Mahdieh Golroo is a women’s rights activist who has been repeatedly detained in Iran for her political activity. The former prisoner of conscience has told IranWire that in her experience, jailed LGBT Iranians suffered the worst treatment of all at the hands of the guards.
“Heterosexual women and men alone face many problems in prison,” she said. “The conditions are worse for women, and for religious and ethnic minorities. Violence and harassment against the LGBT community, though, is the most commonplace because they are in a ‘lower’ position and the power structure allows them to be discriminated against and humiliated more.”
Golroo was first arrested in December 2009 for her early peaceful activism. She was then jailed again in 2014 after taking part in a women’s protest in Tehran. Between long periods in solitary confinement, she spent time on the public wards of several different prisons and got to know many members of the LGBT community, especially transgender people.
“Their identities were not recognized,” she says, “and so there was usually a lot of conflict during their period of temporary detention, before their transfer to the women’s or the men’s ward. In difficult circumstances, these people were forced to constantly prove their true identities.
“People who define their identities as female and are imprisoned alongside men, or the other way around, may be subjected to a great deal of violence, not just from the judicial system, but from their fellow prisoners.
“One of the reasons for this behavior is our society’s ignorance of sexuality and ‘gender’ issues. This makes the conditions in prison very difficult, and even unbearable during the trial. Judges who handle their cases don’t recognize their identities and constantly humiliate and insult them, using very bad slurs to address them, making them mentally even more vulnerable.”
When a trans man is placed on a women’s prison ward, Golroo says, in addition to all the pressures endured by their fellow prisoners, he can struggle with feelings of shame or isolation by those who do not understand his situation.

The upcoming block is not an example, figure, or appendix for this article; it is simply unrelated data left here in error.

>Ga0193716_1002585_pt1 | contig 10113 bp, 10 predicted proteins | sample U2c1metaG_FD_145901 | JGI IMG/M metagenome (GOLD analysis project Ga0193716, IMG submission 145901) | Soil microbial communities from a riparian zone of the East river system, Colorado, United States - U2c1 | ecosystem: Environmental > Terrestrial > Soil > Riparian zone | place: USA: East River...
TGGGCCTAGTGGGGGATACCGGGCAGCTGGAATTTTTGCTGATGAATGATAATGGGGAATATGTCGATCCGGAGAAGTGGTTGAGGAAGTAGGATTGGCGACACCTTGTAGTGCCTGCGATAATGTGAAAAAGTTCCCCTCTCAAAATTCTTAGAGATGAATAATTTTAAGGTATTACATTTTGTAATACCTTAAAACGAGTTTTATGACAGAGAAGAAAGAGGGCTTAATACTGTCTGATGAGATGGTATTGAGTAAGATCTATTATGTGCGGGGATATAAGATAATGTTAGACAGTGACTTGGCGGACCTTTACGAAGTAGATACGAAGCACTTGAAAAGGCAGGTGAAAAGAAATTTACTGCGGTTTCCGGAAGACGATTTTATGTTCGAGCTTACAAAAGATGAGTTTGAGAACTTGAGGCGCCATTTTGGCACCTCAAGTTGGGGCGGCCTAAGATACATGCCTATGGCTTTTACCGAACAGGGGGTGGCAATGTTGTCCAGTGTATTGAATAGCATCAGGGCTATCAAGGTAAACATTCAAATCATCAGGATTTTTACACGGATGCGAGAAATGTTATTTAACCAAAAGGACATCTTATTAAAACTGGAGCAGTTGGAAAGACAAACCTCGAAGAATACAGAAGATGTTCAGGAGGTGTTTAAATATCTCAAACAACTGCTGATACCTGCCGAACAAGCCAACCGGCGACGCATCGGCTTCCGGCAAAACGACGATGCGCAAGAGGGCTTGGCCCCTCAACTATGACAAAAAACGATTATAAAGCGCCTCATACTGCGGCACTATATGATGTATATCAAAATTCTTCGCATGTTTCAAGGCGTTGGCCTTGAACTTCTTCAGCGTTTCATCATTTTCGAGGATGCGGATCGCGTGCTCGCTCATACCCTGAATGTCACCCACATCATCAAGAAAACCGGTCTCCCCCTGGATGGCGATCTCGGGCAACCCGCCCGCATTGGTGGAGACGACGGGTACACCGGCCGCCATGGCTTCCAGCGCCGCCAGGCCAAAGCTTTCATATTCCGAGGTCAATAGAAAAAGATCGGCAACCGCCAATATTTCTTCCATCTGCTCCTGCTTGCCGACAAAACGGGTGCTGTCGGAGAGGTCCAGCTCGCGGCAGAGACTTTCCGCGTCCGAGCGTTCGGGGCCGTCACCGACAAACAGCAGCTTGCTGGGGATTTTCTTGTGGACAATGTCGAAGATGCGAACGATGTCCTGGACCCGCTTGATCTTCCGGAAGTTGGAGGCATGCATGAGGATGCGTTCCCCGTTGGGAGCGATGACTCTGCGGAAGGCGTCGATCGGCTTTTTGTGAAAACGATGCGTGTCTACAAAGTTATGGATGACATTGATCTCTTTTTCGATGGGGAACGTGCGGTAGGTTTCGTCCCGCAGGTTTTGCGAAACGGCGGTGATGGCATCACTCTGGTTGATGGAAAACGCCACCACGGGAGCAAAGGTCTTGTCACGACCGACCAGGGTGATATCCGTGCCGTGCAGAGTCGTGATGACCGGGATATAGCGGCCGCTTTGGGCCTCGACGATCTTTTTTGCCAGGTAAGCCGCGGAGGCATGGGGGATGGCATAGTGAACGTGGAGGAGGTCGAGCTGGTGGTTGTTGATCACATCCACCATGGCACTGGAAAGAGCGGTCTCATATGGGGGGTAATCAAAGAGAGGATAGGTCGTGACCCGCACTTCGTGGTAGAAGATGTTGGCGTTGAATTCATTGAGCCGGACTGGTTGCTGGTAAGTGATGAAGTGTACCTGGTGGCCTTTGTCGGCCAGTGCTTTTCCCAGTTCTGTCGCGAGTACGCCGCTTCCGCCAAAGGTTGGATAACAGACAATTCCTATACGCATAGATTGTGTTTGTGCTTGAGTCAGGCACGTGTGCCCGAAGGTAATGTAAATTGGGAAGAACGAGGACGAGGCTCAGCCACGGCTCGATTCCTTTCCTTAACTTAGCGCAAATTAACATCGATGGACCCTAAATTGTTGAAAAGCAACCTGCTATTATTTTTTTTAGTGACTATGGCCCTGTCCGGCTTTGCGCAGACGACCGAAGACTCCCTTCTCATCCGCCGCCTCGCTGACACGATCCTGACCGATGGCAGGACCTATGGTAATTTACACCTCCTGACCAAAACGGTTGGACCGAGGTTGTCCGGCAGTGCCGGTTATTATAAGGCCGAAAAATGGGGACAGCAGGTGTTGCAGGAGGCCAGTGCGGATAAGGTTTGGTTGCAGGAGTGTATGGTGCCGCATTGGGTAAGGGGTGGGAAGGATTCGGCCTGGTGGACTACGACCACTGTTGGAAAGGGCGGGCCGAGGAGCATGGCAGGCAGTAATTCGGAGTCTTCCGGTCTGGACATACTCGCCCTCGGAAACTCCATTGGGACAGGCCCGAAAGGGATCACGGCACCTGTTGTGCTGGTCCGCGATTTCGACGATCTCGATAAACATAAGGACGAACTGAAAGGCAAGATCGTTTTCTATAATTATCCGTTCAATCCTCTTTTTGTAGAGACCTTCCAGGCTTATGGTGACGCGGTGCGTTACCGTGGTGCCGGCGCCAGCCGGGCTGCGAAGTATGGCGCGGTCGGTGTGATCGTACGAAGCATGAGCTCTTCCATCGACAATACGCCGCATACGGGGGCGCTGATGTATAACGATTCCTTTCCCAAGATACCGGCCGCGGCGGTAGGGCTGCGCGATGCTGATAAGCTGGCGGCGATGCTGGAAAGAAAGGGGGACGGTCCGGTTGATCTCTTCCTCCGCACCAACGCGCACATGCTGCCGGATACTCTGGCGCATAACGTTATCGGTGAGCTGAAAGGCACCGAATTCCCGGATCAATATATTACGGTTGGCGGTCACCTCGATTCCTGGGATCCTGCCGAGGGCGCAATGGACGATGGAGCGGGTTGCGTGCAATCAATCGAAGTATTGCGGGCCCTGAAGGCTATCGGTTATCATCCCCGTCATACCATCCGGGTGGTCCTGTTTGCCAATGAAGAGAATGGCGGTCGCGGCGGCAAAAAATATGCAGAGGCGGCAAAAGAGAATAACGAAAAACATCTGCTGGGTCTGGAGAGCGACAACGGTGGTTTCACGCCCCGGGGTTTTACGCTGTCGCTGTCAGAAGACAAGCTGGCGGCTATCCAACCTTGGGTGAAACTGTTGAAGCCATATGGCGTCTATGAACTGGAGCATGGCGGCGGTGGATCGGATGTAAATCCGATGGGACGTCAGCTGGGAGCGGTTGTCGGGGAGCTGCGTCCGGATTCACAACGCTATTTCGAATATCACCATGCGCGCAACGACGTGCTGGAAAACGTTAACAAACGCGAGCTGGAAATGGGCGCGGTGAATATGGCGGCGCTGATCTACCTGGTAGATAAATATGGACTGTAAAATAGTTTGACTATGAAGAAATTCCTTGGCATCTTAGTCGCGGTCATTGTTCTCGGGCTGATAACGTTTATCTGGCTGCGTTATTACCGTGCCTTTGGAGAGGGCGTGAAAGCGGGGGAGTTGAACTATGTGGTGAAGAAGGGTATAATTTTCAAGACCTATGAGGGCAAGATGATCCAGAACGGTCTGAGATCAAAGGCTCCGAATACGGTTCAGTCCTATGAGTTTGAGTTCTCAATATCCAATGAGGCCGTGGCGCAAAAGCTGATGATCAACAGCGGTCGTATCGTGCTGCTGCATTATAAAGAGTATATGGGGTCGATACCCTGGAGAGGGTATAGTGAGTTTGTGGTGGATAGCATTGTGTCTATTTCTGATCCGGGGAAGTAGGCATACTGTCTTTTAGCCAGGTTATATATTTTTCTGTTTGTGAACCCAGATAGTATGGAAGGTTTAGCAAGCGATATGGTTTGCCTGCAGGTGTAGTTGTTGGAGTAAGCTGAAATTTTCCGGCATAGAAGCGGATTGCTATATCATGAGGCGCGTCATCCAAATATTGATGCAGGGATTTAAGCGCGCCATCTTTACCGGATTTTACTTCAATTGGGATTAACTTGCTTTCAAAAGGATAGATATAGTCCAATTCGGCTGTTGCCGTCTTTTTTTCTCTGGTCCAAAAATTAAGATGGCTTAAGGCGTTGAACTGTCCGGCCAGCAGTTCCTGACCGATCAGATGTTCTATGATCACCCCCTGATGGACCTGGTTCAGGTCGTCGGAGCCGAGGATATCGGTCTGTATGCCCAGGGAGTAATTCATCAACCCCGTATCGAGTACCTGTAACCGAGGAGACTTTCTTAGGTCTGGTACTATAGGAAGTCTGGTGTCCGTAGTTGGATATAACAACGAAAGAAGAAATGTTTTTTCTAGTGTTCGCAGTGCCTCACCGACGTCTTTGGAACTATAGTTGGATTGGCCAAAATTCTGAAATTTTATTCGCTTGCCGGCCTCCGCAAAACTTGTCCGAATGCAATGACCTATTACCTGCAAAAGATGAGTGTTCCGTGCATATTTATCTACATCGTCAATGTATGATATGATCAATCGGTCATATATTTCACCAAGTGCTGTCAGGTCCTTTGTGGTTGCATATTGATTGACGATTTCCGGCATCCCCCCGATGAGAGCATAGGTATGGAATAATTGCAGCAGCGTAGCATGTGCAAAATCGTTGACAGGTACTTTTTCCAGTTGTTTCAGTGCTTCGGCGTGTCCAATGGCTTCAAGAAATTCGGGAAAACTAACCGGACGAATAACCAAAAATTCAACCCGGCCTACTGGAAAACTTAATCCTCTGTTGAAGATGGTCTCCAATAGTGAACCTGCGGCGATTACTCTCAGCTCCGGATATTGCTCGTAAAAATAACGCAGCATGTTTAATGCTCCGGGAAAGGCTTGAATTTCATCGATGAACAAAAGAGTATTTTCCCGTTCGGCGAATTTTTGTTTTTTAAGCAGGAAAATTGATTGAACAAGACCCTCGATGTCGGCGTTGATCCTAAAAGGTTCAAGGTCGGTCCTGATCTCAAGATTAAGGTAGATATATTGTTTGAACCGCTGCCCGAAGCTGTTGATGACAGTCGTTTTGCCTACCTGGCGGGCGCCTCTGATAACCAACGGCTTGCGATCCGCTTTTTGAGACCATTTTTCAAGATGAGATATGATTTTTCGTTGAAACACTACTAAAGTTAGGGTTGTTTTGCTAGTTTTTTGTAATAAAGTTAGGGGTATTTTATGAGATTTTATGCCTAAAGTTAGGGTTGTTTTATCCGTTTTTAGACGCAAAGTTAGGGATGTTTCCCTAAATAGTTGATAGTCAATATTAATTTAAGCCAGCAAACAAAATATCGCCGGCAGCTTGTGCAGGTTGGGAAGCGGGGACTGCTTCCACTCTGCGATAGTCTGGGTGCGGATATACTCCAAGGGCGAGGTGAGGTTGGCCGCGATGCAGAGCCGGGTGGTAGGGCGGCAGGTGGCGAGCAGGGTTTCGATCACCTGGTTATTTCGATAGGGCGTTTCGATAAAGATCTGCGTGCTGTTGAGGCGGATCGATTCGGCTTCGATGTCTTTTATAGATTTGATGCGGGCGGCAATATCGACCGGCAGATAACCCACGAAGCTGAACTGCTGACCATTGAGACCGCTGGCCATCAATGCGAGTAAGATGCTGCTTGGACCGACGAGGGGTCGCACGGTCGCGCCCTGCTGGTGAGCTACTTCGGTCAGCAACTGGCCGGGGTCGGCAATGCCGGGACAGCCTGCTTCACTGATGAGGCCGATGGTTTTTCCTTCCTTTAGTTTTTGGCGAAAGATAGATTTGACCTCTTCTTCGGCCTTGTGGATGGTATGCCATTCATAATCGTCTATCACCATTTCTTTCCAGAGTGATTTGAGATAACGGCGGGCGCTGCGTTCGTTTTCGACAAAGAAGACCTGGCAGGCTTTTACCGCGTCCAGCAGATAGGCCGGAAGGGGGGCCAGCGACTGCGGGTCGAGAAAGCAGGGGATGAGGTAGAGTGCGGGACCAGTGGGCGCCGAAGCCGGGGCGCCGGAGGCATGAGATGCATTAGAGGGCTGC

Many of her fellow inmates from the LBGT community over the years, she says, had been incarcerated for taking part in protests like herself, or for financial or drug-related offences. The lack of family support can often make their stay behind bars harder.
“I’ve often seen these people doing things like washing other people’s clothes or cleaning toilets to make a little money to get by on, because they don’t receive support from their families,” she said. “The same families often put them in this situation.
“In addition, transgender people who were receiving hormone therapy have no access to their usual medicines in prison, and this means they suffer a lot. Referrals to doctors and to the prison health center are also mostly useless, because it doesn’t matter to them; they have no awareness of the situation at all.”
Golroo recalls Reyhaneh, a transgender woman she spent time inside with, who was beaten a lot during her incarceration. Reyhaneh was first sent to a men’s prison but due to her poor physical condition, she was eventually transferred to the women’s ward of Evin.
“When she arrived,” Golroo says, “she was badly injured and in a state of shock. She was repeatedly stripped naked and her body examined to make sure she was not a man. Some women wore hijab in front of Reyhaneh, because they said they did not know whether she was a man or a woman, and that bothered her a lot.”
In the past year it has come to light that a large number of transgender prisoners and detainees had been transferred to a separate ward of Evin Prison, below ground. They no longer have daily access to the prison store or kitchen, and most cannot afford bail so end up remaining there long after an amount has been determined.
Golroo says even met a trans woman who was raped by soldiers in Vozara detention center. The woman, she says, was abruptly called and taken away, and when she returned a few hours later, “she was shaking all over and I realized that she had been raped. This was not the only time; it was a common practice by officers and soldiers against these people in detention centers or prisons. The reason for their detention is usually their different style of clothing and feminine appearance, which is not acceptable for a so-called man in our society.”
Gay Iranians are also monitored much more closely than other prisoners, she says. “There is a lot of sensitivity in prisons about homosexuality. For example, if they hug each other or have physical contact, they will be severely reprimanded. All the wards in Evin Prison are monitored by cameras, and the smallest movements of prisoners are under scrutiny. The smallest of gestures can lead to trouble.”
Mahdieh Golroo believes that in order to improve the conditions of LGBT prisoners, society’s view of the LGBT community in general must change. In jail, these people come under intense pressure from all sides: from the penal system itself, from fellow inmates and from their own families outside. The solution is proper education, which the Islamic Republic does not want to grant people, preferring to criminalize sexual differences as far as possible.
“My friends and I, who were somewhat familiar with these issues, tried to inform others in prison,” Golroo says. “But there should be social workers who are aware of the situation and can help these people in vulnerable groups. Another important thing is for the judiciary to accept these people’s identities when handling cases, as well as changing the culture and outlook of society.”